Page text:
It was a reprise of many a Friday night spent at the Rhinos whilst he was a student in Leeds and a player with the university second XIII. I always got home though, so staying overnight was a treat. The Taps is your typical cheerful boozer with cheap food, full of RL banter. Chris once suggested I stay in his flat. 'Oh right,' I said, 'where are you going to sleep?' 'In the bed,' he said, 'you're on the floor.' Needless to say I didn't risk it, given that a blind public health inspector with no sense of smell would have condemned the whole street as a typhoid/plague/cholera, take your pick, hazard.
As we walked from the German market to the Burley Park train, police outriders stopped us from crossing at pedestrian lights. Who was coming? Royalty maybe? No, it was the Scots team bus, clearly late and in a hurry. What could have been the delay? You can make it up, but it would be libellous.
The ten to eleven train from Greenfield, change at Stalybridge, then take the bus or the connection to Picadilly. We opted to carry on by train. Until two went through full, no room for any more. Half an hour behind schedule. We'll get the bus. 'How long does it take?' 'Forty minutes.' 'When is it going?' 'When it's full.' Gee, not going well. We'll walk up to the main road, see if we can get a taxi, there's none down here. None on the main road either. 'I'll ask this bloke.' 'Get the bus to Ashton, then the express. Don't get a bus to Manchester from here. Goes round all the bloody houses' ' Is that it there? A bus was stopped at the lights which was also, unusually, the bus stop. Thank you mister driver for letting us on. I forgot about my pass. A bloke with a pony tail told us to get the 16 at Ashton bus station. And we did, to Picadilly. Still forgot about my pass. James was not impressed when I eventually remembered.
Now an hour behind schedule. Hour and a half to kick off. James has a pub in mind. It's up by the Opera House, Spinningfields. Could we find it? No. Nice weather for walking aimlessly. James stopped a taxi. Spinningfields. We saw the signs, the taxi man sounded confident. Pound a minute. Could we find it? No. Outside the Science Museum a bloke gave us the right directions. Surrounded by high rise modern glass and concrete stores, offices and flats. An Oast House, with rusty corrugated iron roof, selling real ale. Health and Safety, building regs, whatever, suggests the roof would be for show and there would be slates underneath. But there on the inside, a corrugated iron roof. Two pints of Cumberland ale, no time for food, the Eccles tram. Full but lighthearted. Full bladders too which were emptied down a side street. NE stand, Old Trafford. It's like climbing a bloody mountain. Just in time for the haka.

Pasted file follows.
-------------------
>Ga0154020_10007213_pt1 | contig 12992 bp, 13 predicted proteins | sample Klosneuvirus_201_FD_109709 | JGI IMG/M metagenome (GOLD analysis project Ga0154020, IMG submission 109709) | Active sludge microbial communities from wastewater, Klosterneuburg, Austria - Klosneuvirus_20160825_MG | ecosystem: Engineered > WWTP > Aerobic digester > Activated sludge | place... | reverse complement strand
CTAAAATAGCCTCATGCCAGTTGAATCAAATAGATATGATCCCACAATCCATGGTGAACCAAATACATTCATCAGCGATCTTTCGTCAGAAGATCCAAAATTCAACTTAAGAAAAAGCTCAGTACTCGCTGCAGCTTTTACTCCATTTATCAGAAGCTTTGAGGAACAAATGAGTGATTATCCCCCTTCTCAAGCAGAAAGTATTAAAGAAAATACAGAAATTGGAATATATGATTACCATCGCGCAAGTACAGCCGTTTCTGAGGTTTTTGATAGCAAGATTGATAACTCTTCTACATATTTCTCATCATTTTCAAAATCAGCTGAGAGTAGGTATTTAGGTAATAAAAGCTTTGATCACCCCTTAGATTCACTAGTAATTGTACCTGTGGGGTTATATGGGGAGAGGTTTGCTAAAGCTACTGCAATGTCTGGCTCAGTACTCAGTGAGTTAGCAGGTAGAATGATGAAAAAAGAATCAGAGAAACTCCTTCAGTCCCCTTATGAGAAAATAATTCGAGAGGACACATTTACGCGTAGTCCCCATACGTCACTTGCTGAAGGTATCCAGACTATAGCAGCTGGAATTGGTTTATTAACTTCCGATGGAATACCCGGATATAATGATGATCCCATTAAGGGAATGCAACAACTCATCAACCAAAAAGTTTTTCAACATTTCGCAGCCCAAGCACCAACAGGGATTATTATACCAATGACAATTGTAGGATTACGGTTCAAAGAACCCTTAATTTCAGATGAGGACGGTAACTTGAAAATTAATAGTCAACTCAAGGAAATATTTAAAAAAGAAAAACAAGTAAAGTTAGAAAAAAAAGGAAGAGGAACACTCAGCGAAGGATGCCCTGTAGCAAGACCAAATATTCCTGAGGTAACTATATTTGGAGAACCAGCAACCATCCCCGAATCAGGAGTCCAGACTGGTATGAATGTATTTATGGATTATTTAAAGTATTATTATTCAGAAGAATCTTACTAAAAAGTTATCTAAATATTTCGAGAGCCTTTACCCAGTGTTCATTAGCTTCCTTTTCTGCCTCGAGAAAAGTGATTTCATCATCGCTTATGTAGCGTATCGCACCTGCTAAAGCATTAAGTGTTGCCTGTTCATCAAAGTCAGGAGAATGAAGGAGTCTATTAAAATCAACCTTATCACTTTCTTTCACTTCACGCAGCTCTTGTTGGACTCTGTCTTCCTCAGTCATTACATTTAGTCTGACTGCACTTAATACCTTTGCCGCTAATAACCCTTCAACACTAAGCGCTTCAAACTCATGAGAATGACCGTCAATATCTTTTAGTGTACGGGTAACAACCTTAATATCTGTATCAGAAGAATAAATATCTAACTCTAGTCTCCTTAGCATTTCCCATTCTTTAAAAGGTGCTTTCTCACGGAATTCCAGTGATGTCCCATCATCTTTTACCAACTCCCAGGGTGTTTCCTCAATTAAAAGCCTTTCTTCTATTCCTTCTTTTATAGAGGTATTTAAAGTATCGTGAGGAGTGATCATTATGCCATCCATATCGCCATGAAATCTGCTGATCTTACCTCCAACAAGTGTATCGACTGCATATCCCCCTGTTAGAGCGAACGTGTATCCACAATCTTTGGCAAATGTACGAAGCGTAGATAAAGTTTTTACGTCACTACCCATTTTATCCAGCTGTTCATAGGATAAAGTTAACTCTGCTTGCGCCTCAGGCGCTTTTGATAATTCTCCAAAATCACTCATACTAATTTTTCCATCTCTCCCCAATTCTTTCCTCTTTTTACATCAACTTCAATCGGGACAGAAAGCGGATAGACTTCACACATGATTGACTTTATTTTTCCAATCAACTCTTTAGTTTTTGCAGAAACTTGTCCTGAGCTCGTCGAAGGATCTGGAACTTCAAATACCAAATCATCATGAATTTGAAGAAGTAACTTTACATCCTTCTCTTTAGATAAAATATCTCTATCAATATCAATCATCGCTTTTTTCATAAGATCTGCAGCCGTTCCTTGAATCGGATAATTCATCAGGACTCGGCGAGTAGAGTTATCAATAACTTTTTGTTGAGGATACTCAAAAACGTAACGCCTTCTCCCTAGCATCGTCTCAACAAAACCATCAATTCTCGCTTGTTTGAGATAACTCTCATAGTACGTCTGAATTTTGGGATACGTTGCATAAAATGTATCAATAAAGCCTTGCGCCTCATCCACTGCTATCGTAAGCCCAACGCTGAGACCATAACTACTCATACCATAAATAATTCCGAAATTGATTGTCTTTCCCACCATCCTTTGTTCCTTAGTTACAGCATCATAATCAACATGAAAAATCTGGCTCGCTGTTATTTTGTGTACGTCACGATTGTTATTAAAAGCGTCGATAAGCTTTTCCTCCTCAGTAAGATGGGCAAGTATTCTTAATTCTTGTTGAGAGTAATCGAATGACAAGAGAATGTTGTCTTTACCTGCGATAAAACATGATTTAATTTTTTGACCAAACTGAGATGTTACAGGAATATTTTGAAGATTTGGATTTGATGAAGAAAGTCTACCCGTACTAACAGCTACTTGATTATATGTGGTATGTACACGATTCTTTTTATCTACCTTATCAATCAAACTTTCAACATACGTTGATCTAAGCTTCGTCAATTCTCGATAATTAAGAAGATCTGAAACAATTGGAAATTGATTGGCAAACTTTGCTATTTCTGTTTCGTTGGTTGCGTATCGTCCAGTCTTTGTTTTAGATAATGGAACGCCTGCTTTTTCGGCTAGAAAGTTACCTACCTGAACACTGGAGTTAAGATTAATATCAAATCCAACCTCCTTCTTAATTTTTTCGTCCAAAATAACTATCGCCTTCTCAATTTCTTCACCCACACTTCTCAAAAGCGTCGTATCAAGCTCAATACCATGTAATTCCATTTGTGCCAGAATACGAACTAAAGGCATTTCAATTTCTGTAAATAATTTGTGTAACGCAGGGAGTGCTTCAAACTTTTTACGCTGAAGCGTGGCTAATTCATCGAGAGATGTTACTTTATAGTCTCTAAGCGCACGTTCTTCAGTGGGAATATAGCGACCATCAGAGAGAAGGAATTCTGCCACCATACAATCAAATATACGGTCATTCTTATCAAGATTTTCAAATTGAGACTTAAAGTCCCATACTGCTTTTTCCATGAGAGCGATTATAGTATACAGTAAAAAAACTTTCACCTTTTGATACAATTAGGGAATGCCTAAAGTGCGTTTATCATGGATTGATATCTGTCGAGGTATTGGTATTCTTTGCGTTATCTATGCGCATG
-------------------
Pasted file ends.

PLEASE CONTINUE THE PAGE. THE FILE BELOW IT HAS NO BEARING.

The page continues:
One sided game, muted crowd. Left with 15 minutes to go with lots of others. New Zealand must have been embarrassed. Much easier journey. I say that but it was still mega crowded. One lady seriously annoyed as she had a reserved seat and the guys sat in it couldn't move. James lifted up her luggage onto the rack. The last piece was shopping and out fell a bottle of wine, slap and broke on the table. Glass and wine everywhere. Nobody hurt, children crying, soon sorted out with chocolate. The lady had to cope.
A pint of Landlord on Stalybridge station, start of the 'Ale Trail', full of men in groups getting stuck in to the real ales.
That nice man Martin Lewis changed our gas and electric supply and he gave us a free night in a hotel. So I looked for some local shows and came up with West Side Story at the Palace, Manchester. Just the matinee on the opening day. Manchester is a favourite destination. The first industrial city and lots of monumental Victorian buildings on view. Some older ones also, such as the library at Cheetham's music school. Today was also Christmas market day; one way of reducing your bank balance.
The show was brilliant. A quiet first half followed by a second half punch in the guts. We knew the music but not the story - wow. Great dancing kids make up the gangs and the principal singers were clearly operatic if you like the style. It is timeless. Kids enjoying and exploring and making a mess. It is happening all over the world. When kids grow up, do they carry on being kids on the side?
Dimitri's is a Greek restaurant near Castlefield. Dimitri lives in Cyprus and collects the takings. Tapas and Retsina. A bit of bustle but you can hear yourself speak.
The local hotel overlooked a railway viaduct and was good enough. Following morning, rainy wet Thursday in Manchester. Best foot forward for the tram to Media City. A look round the Lowry gallery and wait for the midday talk. Brilliant. Lunch and back to Picadilly.